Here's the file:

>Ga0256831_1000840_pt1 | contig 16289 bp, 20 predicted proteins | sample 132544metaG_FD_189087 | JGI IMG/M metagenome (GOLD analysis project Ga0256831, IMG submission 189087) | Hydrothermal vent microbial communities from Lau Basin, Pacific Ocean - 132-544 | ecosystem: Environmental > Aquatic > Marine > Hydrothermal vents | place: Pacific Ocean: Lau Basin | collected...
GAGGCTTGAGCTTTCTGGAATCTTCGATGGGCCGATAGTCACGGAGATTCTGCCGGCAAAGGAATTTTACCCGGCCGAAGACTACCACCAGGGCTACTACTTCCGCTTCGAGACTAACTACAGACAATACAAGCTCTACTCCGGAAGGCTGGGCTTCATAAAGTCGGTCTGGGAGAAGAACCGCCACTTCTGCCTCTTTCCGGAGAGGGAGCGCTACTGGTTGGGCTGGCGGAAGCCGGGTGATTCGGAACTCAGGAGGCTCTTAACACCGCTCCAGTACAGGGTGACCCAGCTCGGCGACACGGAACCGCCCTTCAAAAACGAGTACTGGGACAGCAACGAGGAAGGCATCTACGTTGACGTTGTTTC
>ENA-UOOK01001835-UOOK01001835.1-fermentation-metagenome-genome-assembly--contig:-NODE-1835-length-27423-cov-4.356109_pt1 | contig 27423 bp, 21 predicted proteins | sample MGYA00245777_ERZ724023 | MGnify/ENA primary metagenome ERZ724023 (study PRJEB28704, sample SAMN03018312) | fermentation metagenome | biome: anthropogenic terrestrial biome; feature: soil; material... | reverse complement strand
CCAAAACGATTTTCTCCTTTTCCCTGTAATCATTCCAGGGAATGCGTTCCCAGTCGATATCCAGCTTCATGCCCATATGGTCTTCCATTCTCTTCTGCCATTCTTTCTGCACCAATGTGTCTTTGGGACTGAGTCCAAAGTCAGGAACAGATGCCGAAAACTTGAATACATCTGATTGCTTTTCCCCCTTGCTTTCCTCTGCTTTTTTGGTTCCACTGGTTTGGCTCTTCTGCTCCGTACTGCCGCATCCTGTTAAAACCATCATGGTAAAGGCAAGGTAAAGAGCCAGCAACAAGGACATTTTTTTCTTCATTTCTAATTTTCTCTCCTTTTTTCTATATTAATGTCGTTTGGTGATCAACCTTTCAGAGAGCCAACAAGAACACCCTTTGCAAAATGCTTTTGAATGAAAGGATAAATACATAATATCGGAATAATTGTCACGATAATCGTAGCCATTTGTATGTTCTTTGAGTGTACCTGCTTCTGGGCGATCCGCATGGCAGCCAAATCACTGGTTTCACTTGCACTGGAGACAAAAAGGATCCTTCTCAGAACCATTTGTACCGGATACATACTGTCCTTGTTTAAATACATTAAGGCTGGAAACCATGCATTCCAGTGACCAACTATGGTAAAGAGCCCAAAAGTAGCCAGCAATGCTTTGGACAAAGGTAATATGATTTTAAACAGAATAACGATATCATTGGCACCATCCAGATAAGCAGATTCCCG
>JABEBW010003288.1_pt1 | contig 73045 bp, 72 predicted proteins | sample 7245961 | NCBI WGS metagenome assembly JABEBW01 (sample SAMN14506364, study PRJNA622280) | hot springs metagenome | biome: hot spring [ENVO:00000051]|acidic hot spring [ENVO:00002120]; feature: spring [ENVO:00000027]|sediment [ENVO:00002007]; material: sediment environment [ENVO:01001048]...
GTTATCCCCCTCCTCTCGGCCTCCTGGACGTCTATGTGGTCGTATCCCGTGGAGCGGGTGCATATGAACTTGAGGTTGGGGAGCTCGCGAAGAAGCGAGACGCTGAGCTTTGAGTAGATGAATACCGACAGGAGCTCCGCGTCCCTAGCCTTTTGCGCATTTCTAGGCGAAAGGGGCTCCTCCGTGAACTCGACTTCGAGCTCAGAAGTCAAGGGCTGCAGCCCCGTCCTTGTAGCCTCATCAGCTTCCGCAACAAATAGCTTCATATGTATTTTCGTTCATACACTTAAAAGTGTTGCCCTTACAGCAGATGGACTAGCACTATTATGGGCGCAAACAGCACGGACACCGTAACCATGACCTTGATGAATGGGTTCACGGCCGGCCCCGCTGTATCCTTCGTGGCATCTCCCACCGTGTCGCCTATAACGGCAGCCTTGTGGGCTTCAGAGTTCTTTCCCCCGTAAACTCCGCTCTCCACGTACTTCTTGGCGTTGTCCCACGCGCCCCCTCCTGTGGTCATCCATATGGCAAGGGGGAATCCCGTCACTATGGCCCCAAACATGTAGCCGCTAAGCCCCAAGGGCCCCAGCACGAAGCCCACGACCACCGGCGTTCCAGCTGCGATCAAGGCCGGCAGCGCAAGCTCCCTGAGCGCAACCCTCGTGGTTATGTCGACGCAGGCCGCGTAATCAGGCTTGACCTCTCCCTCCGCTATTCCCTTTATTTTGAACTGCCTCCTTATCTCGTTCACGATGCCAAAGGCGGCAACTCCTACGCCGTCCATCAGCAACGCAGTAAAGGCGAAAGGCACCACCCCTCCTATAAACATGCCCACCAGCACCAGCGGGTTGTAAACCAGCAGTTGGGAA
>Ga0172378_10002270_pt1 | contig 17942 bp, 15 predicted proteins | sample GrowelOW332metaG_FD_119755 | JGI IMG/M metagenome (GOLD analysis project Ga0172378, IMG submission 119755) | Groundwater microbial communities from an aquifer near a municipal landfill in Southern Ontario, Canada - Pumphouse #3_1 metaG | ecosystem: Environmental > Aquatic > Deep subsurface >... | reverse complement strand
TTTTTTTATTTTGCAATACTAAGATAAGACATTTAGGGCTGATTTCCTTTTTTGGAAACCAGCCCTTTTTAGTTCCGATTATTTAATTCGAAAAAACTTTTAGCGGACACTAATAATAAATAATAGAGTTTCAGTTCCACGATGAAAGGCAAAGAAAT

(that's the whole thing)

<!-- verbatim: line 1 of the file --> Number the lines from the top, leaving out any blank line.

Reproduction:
>Ga0256831_1000840_pt1 | contig 16289 bp, 20 predicted proteins | sample 132544metaG_FD_189087 | JGI IMG/M metagenome (GOLD analysis project Ga0256831, IMG submission 189087) | Hydrothermal vent microbial communities from Lau Basin, Pacific Ocean - 132-544 | ecosystem: Environmental > Aquatic > Marine > Hydrothermal vents | place: Pacific Ocean: Lau Basin | collected...